Emerging Trends and Technologies in Data Science

The field of data science is emerging at a faster rate than ever. Time to value (results of business activity) is the primary business driver for companies to innovate to exceed customer expectations. The data science team helps companies be customer-centric by offering contextual recommendations, solving problems and achieving more customer value.

Data science used to be a complex and process-heavy field where practitioners have mastered data science skills over the years. Data science practitioners know the right framework, processes, and optimal technology tools to design, build, and deploy machine learning (ML) models at scale.

Many software vendors and other artificial intelligence (AI) companies are innovating to commoditize ML/AI algorithms so that these algorithms can be easily integrated into products and services. Many software vendors offer ready-to-use basic machine learning models in areas such as vision, language, prediction, and more. These basic machine models are pre-trained and only require fine-tuning based on the customer’s proprietary data sets. These models allow many data scientists to more quickly create solutions to solve customer-centric problems. Since these models are offered as services, there is less reliance on the infrastructure team and software developers to provision the cloud machines and author the code respectively.

Many third-party vendors offer custom machine learning models as APIs at a lower price than major cloud providers. These paid third-party APIs allow data scientists to avoid reinventing the wheel and quickly deploy solutions. These third-party vendors also provide support for customizing their machine learning algorithms using proprietary data for each company. This leads to accessing custom ML models through their APIs.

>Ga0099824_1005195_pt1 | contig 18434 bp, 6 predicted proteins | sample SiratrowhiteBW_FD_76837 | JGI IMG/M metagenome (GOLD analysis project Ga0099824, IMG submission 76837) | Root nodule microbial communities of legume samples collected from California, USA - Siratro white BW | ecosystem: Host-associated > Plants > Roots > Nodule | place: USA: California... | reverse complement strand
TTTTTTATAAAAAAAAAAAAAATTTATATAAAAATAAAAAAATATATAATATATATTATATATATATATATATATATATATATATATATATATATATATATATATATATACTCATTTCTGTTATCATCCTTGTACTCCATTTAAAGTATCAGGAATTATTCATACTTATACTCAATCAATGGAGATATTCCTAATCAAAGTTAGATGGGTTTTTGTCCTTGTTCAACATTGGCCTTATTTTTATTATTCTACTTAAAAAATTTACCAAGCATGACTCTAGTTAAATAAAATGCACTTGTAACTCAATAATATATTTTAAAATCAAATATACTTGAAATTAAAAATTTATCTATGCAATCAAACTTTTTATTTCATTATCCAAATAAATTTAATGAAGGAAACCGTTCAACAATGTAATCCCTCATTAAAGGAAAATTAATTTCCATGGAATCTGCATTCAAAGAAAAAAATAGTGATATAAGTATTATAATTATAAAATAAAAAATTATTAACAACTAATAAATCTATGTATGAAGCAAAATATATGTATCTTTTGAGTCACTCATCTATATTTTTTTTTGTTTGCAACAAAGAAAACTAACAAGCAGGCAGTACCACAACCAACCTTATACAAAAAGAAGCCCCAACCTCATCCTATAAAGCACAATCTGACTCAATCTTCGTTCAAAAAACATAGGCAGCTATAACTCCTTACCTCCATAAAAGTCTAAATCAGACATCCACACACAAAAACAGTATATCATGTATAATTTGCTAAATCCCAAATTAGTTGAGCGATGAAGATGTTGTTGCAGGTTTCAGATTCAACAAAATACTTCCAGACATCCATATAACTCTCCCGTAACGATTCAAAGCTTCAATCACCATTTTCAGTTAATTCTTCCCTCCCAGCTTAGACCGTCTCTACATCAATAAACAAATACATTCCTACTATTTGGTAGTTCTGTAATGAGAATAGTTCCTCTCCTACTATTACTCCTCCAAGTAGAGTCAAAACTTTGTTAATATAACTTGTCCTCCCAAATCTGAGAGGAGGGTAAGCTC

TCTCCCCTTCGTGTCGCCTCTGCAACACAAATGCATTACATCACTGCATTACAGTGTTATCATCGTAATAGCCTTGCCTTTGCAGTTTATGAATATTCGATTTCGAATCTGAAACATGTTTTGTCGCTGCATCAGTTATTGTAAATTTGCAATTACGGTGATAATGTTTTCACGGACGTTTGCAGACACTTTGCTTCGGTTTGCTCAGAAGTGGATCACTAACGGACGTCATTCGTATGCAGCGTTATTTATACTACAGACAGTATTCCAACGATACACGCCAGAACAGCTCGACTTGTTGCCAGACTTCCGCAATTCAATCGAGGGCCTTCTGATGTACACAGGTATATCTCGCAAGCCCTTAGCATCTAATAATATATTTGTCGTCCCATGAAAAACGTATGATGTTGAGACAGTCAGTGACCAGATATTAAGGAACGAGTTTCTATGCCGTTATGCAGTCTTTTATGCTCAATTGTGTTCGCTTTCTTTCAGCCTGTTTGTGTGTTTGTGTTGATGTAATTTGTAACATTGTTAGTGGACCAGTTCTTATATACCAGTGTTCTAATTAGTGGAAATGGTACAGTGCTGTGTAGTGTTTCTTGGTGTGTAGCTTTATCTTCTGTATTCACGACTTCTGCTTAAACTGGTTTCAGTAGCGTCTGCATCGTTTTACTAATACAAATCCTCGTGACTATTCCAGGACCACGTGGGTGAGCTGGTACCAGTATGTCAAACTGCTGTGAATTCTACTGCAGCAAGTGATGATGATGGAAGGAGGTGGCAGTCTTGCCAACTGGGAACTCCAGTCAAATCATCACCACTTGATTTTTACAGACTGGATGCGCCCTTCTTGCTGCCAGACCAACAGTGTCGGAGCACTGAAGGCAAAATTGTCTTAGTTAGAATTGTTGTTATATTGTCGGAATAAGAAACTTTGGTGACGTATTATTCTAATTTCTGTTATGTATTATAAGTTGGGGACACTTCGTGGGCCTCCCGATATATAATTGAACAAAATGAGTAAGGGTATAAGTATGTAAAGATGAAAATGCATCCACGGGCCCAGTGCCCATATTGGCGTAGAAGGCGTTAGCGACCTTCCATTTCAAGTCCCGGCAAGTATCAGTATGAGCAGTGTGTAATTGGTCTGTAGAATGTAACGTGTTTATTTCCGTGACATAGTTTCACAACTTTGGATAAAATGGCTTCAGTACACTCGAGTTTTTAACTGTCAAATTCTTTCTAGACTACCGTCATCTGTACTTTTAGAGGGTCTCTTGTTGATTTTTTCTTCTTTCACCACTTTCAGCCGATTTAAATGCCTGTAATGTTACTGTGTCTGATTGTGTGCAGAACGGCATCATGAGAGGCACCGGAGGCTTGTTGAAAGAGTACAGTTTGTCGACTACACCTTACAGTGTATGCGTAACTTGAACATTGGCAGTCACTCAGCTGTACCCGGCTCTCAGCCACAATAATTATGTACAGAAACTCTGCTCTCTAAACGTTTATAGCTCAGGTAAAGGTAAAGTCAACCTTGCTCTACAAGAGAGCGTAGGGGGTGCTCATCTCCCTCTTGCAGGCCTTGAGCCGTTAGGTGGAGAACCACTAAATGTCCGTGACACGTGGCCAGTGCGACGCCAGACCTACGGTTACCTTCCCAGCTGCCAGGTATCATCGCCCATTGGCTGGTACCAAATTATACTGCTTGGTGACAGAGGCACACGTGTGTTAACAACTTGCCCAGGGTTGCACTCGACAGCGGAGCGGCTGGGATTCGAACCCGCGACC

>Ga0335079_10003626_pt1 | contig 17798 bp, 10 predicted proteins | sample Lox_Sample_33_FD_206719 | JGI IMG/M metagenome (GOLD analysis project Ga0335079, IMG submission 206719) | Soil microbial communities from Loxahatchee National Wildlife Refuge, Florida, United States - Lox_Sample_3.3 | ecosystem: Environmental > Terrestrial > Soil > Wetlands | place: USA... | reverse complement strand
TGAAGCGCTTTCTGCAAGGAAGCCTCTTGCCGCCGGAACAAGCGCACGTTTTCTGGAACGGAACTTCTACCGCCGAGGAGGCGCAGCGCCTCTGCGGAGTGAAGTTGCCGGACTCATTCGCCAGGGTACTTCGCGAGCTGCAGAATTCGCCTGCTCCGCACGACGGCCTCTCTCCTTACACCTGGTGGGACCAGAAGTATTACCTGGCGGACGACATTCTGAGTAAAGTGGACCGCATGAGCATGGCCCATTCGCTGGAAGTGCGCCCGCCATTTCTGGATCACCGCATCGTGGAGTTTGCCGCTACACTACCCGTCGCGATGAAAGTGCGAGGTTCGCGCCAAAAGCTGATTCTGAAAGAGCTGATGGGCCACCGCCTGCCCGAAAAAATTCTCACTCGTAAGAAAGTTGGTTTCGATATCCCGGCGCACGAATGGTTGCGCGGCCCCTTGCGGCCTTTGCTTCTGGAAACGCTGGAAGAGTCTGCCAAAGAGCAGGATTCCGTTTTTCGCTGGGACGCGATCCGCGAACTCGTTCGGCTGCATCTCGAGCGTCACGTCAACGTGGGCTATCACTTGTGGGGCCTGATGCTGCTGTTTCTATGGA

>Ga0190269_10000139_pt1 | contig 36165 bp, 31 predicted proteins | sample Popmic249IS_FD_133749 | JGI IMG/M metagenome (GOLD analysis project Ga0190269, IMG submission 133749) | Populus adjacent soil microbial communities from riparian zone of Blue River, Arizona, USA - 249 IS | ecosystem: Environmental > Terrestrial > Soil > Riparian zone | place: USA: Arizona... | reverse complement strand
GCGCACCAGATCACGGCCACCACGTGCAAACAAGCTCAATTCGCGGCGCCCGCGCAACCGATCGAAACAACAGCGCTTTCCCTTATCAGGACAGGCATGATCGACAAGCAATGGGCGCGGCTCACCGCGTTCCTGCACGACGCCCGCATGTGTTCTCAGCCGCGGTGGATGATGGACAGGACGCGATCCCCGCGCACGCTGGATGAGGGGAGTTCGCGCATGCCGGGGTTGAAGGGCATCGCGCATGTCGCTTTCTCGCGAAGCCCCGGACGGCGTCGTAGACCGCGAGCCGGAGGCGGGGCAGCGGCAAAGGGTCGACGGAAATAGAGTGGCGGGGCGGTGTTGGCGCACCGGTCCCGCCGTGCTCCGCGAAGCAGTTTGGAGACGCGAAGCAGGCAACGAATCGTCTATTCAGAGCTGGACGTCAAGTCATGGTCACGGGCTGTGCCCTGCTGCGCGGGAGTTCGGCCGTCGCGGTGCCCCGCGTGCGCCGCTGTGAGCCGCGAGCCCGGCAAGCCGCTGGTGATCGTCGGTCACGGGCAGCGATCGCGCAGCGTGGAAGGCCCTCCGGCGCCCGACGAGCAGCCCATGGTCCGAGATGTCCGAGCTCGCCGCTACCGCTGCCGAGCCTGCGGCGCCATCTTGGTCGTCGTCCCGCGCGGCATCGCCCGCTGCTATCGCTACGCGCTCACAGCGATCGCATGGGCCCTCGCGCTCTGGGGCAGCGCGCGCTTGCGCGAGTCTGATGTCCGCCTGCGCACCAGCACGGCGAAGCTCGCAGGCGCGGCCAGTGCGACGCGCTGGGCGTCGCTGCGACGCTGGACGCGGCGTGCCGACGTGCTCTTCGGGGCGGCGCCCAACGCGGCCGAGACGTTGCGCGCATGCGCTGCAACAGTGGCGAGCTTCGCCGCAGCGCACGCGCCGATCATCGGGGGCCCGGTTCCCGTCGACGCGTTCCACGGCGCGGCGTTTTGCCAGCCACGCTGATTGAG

For an applied data specialist, these third-party APIs and cloud provider toolsets are good enough to solve many common business use cases.

There are two areas where data science is emerging, namely algorithm development and technological tools. New algorithms are developed using large amounts of data and training larger models, so many algorithms can be generalized. This is particularly focused on the area of ​​natural language understanding (NLU) in which language models are generalized. This leads to the creation of sophisticated algorithms for word auto-completion, prompts, question-answering, text summarization, content generation, etc.

Using Graphics Processing Units (GPUs) instead of generic Central Processing Units (CPUs) to train models with huge amount of data in less time is the latest trend in rapid computer model building. personalized machine learning. Frameworks like MXNet, PyTorch, TensorFlow use GPUs to train deep learning models in frameworks. Computer vision models are pre-trained, making face detection, image classification, and objection detection easier to implement with a few lines of code.

Deep learning is getting a lot of attention these days, as it achieves unprecedented levels of precision, comparable to humans. Google’s Alpha Go Algorithm that beats the best Go player in the world is based on deep learning algorithms and their implementation. The next frontier of data science is the realization of artificial general intelligence (AGI), through which an AI achieves human-level intelligence and the ability to learn more generically rather than perform specific tasks. . There is a lot of research going on in the area of ​​AGI and deep learning. If you are an aspiring data scientist, it is best to connect with the AGI, Deep Learning and NLU research community to receive the latest technology news.

On the other hand, cloud providers and other AI companies are innovating to commoditize ML/AI algorithms so that these algorithms can be easily integrated into products and services. ML-as-a-Service cloud providers such as Azure, AWS, and GCP offer basic out-of-the-box machine learning models in areas like vision, language, prediction, and more. These basic machine models are pre-trained and only require fine-tuning based on the customer’s proprietary data sets. These models allow many data scientists to more quickly create solutions to solve customer-centric problems. Since these models are offered as services, there is less reliance on the infrastructure team and software developers to provision the cloud machines and author the code respectively.

The article was written by Selvaraaju Murugesan, Data Strategist, Kovai.co

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